The Russian revolutionary, Alexander Herzen, who wrote his reminiscences in the 1850s and 1860s and who shared many of the Jacobins’ egalitarian ideas, insisted that to “dwell on the terror with love, to invoke it without necessity, is a bizarre blunder…. Operations are justified by success, but the Terror cannot boast even of that. With all its surgery it did not save the Republic.” This judgment contains at least as much truth as Professor Soboul’s, not only because the aristocrats and the Bourbons came back, but, more significantly, because, as Saint-Just himself admitted, the ideals of liberty, equality, and fraternity for which the Revolution had originally stood, had all perished in the carnage, even before Thermidor reestablished the rights of property and l’inégalité des jouissances.

The ideals, it is true, were later revived, but never with the same conviction or degree of support, and often, as it seemed to Herzen, as a form of play-acting. Herzen was in Paris during the revolution of 1848 and observed the attempts of the revolutionaries to resurrect the emotions aroused in 1792 by la Patrie en danger. With one or two honorable exceptions he found the actors in this repeat-performance ridiculous, and the result (the triumph of the Right) a disaster. “Ideas,” he said, “that have outlived their day may hobble about the world for years—may even, like Christ, appear after death once or twice to their devotees; but it is hard for them ever again to lead or dominate life.” Herzen’s judgment seems as applicable to Professor Soboul’s point of view as to that of the revolutionaries of 1848.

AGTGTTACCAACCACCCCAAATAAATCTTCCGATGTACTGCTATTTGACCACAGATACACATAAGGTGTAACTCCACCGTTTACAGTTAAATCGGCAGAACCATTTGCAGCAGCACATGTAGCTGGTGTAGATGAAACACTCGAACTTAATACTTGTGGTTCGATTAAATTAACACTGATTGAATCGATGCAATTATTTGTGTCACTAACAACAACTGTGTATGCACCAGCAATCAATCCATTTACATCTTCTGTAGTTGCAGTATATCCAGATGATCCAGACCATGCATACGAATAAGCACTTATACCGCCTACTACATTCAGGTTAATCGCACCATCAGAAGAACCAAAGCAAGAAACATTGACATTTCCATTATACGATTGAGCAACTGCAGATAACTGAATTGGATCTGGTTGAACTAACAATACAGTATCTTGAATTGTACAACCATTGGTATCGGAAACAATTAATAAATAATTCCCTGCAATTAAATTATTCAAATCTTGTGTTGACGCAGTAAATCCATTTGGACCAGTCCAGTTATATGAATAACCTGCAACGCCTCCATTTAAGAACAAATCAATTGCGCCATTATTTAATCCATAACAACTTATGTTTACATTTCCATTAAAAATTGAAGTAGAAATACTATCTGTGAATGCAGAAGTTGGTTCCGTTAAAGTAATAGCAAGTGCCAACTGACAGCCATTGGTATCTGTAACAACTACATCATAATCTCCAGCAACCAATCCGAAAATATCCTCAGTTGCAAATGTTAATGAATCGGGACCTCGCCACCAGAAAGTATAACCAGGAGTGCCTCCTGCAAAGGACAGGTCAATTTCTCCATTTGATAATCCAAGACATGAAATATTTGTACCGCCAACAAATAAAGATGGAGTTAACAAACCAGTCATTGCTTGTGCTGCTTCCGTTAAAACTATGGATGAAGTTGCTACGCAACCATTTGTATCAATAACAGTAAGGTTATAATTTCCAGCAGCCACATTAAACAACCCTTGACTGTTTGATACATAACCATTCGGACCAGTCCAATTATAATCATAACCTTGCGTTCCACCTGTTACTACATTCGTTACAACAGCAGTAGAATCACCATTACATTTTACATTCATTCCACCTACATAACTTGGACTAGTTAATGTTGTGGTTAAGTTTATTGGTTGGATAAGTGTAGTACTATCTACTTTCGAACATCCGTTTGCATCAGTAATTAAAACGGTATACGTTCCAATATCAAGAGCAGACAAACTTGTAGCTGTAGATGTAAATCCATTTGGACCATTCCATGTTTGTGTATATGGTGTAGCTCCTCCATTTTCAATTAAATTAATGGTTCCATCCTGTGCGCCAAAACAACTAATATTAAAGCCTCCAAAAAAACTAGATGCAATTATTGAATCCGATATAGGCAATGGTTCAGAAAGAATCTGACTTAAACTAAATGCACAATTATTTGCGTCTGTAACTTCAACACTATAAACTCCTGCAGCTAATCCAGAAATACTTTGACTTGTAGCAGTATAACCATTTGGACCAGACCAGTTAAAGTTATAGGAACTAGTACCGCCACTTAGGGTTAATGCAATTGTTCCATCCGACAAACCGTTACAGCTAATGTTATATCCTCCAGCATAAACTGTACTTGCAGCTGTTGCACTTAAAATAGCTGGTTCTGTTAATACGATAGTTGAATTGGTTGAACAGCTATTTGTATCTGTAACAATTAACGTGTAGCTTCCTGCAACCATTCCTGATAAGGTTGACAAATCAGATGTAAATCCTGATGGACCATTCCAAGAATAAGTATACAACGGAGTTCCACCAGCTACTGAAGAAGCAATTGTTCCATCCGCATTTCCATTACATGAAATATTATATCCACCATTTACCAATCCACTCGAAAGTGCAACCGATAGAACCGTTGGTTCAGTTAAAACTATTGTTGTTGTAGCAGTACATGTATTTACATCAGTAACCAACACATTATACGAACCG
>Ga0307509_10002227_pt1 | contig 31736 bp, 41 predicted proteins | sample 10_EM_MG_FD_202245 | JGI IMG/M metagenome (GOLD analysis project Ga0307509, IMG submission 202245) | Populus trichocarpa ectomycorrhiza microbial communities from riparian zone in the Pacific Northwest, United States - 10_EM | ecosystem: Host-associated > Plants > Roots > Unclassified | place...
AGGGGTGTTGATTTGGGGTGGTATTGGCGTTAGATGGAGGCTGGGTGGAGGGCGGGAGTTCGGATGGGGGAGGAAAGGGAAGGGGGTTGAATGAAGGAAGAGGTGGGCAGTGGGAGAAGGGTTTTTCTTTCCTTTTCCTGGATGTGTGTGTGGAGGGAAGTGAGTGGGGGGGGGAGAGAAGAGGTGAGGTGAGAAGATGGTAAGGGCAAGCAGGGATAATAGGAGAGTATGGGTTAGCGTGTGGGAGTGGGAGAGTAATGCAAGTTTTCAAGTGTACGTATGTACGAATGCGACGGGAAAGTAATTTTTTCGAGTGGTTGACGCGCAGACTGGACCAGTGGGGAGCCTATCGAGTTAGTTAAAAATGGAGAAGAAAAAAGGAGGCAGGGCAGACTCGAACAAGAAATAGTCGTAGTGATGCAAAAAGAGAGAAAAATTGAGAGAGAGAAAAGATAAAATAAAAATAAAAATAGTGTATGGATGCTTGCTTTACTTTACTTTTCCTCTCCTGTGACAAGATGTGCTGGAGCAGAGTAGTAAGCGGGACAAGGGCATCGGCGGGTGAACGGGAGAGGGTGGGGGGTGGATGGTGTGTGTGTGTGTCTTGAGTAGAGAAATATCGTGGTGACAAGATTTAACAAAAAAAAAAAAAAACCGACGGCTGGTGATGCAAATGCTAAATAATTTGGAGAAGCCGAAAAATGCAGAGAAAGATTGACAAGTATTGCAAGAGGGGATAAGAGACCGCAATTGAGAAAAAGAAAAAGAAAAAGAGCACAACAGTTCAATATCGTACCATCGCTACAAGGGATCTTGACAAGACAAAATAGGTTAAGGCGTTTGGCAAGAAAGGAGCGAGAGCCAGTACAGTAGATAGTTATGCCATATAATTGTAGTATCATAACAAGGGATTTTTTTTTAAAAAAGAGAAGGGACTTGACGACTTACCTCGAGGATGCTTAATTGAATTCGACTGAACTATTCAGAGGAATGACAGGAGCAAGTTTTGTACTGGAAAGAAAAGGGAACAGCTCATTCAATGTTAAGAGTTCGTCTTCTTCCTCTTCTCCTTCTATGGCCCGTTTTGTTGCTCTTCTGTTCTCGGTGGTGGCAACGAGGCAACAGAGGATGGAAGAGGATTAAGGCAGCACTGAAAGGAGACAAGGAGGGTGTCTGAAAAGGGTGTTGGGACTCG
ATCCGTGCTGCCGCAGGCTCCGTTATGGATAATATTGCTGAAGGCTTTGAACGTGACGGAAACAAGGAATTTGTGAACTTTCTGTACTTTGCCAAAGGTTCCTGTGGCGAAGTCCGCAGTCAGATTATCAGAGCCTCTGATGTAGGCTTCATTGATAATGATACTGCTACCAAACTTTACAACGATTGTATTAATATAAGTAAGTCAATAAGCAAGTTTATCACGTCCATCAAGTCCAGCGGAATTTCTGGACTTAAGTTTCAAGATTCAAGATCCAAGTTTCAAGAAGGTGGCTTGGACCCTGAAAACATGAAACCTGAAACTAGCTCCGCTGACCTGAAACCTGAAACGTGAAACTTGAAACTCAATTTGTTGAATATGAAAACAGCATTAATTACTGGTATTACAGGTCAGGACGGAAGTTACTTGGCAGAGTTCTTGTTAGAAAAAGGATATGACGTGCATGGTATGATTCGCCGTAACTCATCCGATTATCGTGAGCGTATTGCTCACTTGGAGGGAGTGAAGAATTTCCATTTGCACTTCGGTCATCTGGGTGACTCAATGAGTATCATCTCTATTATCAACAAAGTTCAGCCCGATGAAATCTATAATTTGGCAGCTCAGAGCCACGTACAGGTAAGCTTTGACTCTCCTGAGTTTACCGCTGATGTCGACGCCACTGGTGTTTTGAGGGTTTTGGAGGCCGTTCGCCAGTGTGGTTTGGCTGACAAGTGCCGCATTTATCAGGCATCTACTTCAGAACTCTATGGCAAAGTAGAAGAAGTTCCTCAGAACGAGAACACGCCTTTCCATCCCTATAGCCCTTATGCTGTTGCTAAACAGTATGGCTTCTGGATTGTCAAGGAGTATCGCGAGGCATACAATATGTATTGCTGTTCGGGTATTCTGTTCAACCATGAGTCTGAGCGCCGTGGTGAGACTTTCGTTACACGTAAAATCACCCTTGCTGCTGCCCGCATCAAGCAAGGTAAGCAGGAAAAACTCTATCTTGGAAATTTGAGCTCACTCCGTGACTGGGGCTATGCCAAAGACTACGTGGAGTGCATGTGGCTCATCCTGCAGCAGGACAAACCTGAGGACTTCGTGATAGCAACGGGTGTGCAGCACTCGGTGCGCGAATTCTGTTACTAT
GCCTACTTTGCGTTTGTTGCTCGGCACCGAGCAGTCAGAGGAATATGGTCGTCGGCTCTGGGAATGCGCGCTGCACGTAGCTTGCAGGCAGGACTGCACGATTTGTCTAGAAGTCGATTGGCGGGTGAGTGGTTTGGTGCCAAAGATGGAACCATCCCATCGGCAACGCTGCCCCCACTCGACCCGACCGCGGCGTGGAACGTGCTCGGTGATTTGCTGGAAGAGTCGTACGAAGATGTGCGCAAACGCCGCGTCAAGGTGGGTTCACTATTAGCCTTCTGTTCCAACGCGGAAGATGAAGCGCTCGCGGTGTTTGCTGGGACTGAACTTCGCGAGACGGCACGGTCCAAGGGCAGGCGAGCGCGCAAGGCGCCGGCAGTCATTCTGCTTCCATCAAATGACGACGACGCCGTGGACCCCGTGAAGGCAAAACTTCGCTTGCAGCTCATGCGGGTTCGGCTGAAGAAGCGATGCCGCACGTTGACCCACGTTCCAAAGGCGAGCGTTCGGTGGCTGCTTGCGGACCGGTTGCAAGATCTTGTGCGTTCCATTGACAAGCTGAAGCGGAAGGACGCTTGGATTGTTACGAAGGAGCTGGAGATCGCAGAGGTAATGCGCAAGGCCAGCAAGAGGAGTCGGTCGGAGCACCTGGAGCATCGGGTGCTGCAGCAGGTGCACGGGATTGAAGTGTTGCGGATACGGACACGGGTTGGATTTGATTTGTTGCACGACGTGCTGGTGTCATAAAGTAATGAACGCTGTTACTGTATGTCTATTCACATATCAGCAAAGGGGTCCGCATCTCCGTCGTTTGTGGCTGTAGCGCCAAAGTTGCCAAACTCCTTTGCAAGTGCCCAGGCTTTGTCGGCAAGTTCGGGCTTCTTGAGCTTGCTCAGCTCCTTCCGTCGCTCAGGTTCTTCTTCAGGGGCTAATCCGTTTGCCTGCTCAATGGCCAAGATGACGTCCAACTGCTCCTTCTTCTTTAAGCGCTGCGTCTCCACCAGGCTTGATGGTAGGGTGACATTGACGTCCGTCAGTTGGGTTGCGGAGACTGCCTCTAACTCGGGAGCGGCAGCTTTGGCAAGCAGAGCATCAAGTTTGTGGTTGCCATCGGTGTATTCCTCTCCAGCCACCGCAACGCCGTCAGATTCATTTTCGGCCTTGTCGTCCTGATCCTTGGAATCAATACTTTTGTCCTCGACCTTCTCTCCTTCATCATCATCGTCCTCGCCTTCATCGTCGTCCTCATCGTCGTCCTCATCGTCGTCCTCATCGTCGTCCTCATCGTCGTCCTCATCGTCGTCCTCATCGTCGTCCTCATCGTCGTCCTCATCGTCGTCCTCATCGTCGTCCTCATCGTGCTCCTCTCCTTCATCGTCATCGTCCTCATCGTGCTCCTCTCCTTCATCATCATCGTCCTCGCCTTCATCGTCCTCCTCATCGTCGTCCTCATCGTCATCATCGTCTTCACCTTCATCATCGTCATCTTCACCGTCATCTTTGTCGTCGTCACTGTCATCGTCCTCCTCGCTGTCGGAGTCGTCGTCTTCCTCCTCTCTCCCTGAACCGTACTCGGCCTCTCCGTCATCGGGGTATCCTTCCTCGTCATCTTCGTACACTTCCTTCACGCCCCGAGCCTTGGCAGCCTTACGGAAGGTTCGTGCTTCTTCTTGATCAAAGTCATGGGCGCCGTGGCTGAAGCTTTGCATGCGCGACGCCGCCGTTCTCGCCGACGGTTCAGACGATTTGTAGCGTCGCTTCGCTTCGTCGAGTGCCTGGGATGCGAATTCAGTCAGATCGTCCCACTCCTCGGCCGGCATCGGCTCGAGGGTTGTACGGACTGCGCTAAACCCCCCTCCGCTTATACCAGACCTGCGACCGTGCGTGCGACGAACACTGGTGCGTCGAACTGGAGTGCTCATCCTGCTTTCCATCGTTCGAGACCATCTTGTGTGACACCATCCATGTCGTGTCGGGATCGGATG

Professor Williams’s case is different. All the great issues are left out of his account. Enthralled as he is with the Sans-Culottes’ “world of experience” he ignores the consequences of their actions. He gives us French history inspired by French emotions. He divorces the emotions, however, from the ideology which justifies them in French eyes, and the facts from the analyses which endow them with meaning and coherence. It must seem doubtful whether this kind of Franglais has much to commend it.

This Issue

May 8, 1969